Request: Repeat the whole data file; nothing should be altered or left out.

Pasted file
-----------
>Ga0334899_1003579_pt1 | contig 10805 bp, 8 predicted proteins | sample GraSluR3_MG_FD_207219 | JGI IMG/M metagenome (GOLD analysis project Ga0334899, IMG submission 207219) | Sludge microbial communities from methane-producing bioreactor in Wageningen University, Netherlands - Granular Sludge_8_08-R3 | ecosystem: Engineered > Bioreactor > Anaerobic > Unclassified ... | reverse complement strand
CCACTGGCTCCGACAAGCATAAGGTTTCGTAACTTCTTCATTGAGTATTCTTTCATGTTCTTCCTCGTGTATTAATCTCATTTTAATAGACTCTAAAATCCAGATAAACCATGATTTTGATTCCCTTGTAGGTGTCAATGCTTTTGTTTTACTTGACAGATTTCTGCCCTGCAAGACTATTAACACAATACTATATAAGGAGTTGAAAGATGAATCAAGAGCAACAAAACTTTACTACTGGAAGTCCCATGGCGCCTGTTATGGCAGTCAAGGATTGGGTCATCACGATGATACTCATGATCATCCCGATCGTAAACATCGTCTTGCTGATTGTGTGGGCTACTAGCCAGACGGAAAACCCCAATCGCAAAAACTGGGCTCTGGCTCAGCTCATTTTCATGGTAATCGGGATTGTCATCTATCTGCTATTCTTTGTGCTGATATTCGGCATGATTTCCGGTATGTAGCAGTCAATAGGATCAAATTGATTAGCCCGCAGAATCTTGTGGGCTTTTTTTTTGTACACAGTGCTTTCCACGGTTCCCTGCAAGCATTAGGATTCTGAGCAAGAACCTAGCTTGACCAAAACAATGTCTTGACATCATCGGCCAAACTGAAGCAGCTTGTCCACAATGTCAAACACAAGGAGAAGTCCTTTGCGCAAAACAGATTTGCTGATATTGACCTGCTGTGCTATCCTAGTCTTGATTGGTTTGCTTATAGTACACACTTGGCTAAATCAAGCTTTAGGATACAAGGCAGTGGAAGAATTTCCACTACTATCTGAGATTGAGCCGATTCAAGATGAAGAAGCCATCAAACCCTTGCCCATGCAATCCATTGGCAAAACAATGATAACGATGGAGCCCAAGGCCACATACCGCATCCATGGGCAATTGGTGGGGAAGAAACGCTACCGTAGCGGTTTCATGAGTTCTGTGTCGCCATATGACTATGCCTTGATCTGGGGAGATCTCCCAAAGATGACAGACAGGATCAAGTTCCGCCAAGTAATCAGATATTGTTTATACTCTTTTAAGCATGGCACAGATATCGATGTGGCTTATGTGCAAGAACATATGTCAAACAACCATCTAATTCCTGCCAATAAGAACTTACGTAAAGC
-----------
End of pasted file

>Ga0334899_1003579_pt1 | contig 10805 bp, 8 predicted proteins | sample GraSluR3_MG_FD_207219 | JGI IMG/M metagenome (GOLD analysis project Ga0334899, IMG submission 207219) | Sludge microbial communities from methane-producing bioreactor in Wageningen University, Netherlands - Granular Sludge_8_08-R3 | ecosystem: Engineered > Bioreactor > Anaerobic > Unclassified ... | reverse complement strand
CCACTGGCTCCGACAAGCATAAGGTTTCGTAACTTCTTCATTGAGTATTCTTTCATGTTCTTCCTCGTGTATTAATCTCATTTTAATAGACTCTAAAATCCAGATAAACCATGATTTTGATTCCCTTGTAGGTGTCAATGCTTTTGTTTTACTTGACAGATTTCTGCCCTGCAAGACTATTAACACAATACTATATAAGGAGTTGAAAGATGAATCAAGAGCAACAAAACTTTACTACTGGAAGTCCCATGGCGCCTGTTATGGCAGTCAAGGATTGGGTCATCACGATGATACTCATGATCATCCCGATCGTAAACATCGTCTTGCTGATTGTGTGGGCTACTAGCCAGACGGAAAACCCCAATCGCAAAAACTGGGCTCTGGCTCAGCTCATTTTCATGGTAATCGGGATTGTCATCTATCTGCTATTCTTTGTGCTGATATTCGGCATGATTTCCGGTATGTAGCAGTCAATAGGATCAAATTGATTAGCCCGCAGAATCTTGTGGGCTTTTTTTTTGTACACAGTGCTTTCCACGGTTCCCTGCAAGCATTAGGATTCTGAGCAAGAACCTAGCTTGACCAAAACAATGTCTTGACATCATCGGCCAAACTGAAGCAGCTTGTCCACAATGTCAAACACAAGGAGAAGTCCTTTGCGCAAAACAGATTTGCTGATATTGACCTGCTGTGCTATCCTAGTCTTGATTGGTTTGCTTATAGTACACACTTGGCTAAATCAAGCTTTAGGATACAAGGCAGTGGAAGAATTTCCACTACTATCTGAGATTGAGCCGATTCAAGATGAAGAAGCCATCAAACCCTTGCCCATGCAATCCATTGGCAAAACAATGATAACGATGGAGCCCAAGGCCACATACCGCATCCATGGGCAATTGGTGGGGAAGAAACGCTACCGTAGCGGTTTCATGAGTTCTGTGTCGCCATATGACTATGCCTTGATCTGGGGAGATCTCCCAAAGATGACAGACAGGATCAAGTTCCGCCAAGTAATCAGATATTGTTTATACTCTTTTAAGCATGGCACAGATATCGATGTGGCTTATGTGCAAGAACATATGTCAAACAACCATCTAATTCCTGCCAATAAGAACTTACGTAAAGC